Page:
On the Subject of Microphones
Shhhh, it can hear us.
See Appendix A for indicator identification reference.
See Appendix C for port identification reference.
See Appendix ME for some excerpts of conversations recorded by Microphone modules.
- A microphone is on the left. To disarm the module, it must be destroyed by blowing out its diaphragm.
- The microphone has built-in security systems that will automatically disable it if it gets overloaded.
- However, there is a deaf spot between the microphone's blow out point, and the volume at which the security kicks in.
- To blow out the diaphragm, play a loud sound into the microphone, while manipulating the microphone's recording volume in the correct way.
- A volume knob is found in the bottom right. It ranges from 0 to 5. Pressing it will increase the recording volume by one. It will loop around back to 0 when going above the maximum; this may cause a strike if done incorrectly.
- There is also a record button in the top right, which enables/disables the microphone, and a pop filter may be present over the microphone.
Examples of loud enough sounds
The bomb itself can only produce two sounds loud enough to blow the microphone's diaphragm. These are the striking sound, and the bomb exploding. Unfortunately, while more effective at destroying the diaphragm due to internal vibrations caused in the bomb, both of these two sounds come with negative side-effects. It is adviced that the defuser instead uses a different device in the room, and not the bomb itself, for the production of the required loud sound.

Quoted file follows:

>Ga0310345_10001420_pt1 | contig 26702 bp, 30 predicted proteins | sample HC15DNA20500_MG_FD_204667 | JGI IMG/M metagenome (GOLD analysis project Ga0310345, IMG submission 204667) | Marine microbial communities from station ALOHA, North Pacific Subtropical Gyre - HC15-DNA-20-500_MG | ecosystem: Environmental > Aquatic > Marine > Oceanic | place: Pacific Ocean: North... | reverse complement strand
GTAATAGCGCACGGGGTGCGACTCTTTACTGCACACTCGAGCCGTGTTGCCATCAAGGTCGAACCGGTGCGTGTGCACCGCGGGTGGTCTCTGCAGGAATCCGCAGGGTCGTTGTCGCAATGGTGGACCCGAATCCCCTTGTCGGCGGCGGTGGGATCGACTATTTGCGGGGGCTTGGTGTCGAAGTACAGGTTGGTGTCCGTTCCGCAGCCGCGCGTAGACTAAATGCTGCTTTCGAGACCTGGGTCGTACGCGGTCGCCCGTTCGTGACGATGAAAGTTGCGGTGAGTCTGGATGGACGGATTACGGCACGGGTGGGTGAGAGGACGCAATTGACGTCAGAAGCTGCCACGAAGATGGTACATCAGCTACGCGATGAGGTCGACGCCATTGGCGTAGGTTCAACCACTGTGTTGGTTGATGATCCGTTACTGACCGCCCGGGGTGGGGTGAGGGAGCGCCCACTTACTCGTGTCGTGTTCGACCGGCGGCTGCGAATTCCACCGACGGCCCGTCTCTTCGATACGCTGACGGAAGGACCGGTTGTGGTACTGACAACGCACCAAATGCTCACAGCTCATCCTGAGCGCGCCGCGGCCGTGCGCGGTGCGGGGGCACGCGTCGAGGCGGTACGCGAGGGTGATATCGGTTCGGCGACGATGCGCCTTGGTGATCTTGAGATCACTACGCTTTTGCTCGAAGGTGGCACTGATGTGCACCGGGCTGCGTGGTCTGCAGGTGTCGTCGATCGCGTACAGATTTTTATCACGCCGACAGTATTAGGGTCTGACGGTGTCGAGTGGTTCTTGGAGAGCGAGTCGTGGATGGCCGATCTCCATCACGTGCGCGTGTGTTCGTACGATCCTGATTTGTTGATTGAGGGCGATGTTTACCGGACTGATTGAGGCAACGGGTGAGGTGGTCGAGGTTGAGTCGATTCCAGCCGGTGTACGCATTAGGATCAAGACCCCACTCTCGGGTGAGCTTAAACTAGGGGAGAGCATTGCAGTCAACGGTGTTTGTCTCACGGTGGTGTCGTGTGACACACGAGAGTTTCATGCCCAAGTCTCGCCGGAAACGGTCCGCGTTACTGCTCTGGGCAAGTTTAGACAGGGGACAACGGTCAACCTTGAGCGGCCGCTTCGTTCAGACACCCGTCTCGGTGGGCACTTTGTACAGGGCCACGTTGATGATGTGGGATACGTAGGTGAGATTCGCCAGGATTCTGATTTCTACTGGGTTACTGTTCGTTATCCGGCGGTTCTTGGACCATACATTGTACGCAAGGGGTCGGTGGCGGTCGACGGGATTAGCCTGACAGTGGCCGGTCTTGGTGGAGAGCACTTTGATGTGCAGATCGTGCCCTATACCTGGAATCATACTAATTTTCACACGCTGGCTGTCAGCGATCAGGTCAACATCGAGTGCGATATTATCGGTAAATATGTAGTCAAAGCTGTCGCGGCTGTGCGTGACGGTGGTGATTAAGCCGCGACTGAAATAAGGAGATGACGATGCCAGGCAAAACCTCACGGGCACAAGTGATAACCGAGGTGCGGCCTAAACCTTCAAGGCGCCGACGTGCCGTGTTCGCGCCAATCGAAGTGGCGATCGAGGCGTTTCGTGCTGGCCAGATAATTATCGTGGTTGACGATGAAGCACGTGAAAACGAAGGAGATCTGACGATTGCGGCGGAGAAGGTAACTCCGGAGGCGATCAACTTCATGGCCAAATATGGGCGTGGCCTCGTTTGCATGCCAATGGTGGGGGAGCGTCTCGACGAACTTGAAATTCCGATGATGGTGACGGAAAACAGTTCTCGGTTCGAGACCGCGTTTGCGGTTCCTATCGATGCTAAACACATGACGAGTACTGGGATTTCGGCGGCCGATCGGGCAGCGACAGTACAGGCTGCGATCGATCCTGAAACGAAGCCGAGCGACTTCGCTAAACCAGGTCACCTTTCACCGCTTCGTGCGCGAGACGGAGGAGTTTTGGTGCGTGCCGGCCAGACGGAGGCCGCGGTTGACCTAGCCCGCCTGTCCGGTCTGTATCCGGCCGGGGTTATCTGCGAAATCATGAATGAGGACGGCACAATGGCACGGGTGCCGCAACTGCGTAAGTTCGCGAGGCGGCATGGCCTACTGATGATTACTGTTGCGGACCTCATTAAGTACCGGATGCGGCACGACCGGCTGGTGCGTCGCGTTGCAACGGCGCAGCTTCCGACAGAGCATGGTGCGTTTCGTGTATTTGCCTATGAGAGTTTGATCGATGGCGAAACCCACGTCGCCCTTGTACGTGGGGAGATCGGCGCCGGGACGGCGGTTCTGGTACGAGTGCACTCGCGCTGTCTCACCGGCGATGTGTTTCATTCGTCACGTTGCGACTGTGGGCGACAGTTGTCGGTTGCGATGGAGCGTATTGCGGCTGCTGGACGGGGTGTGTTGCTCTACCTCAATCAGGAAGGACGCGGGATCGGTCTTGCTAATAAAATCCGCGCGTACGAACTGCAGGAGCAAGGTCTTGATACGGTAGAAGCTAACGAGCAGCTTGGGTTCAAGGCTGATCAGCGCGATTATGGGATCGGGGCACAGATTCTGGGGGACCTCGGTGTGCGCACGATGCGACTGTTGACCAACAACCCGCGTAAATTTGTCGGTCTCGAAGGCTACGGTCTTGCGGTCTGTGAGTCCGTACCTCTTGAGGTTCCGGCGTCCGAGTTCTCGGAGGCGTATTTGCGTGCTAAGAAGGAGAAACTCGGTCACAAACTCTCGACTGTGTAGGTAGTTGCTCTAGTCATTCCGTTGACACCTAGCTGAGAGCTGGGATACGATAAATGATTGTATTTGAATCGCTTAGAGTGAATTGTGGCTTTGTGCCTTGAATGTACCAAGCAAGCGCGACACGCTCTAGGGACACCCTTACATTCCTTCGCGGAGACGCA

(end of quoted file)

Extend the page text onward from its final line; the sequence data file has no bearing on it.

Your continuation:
Calculate the microphone's deaf spot:
- Take the initial position of the volume knob, marked with a circle.
- Subtract 1 for each Stereo RCA port on the bomb (Two jacks make one port).
- If there is a pop filter on the module, add 1. Pop filters can be identified as large round dark-colored filters placed over the microphone.
- If the value is negative, multiply it by -2.
- If the value is higher than 5, change it to 0.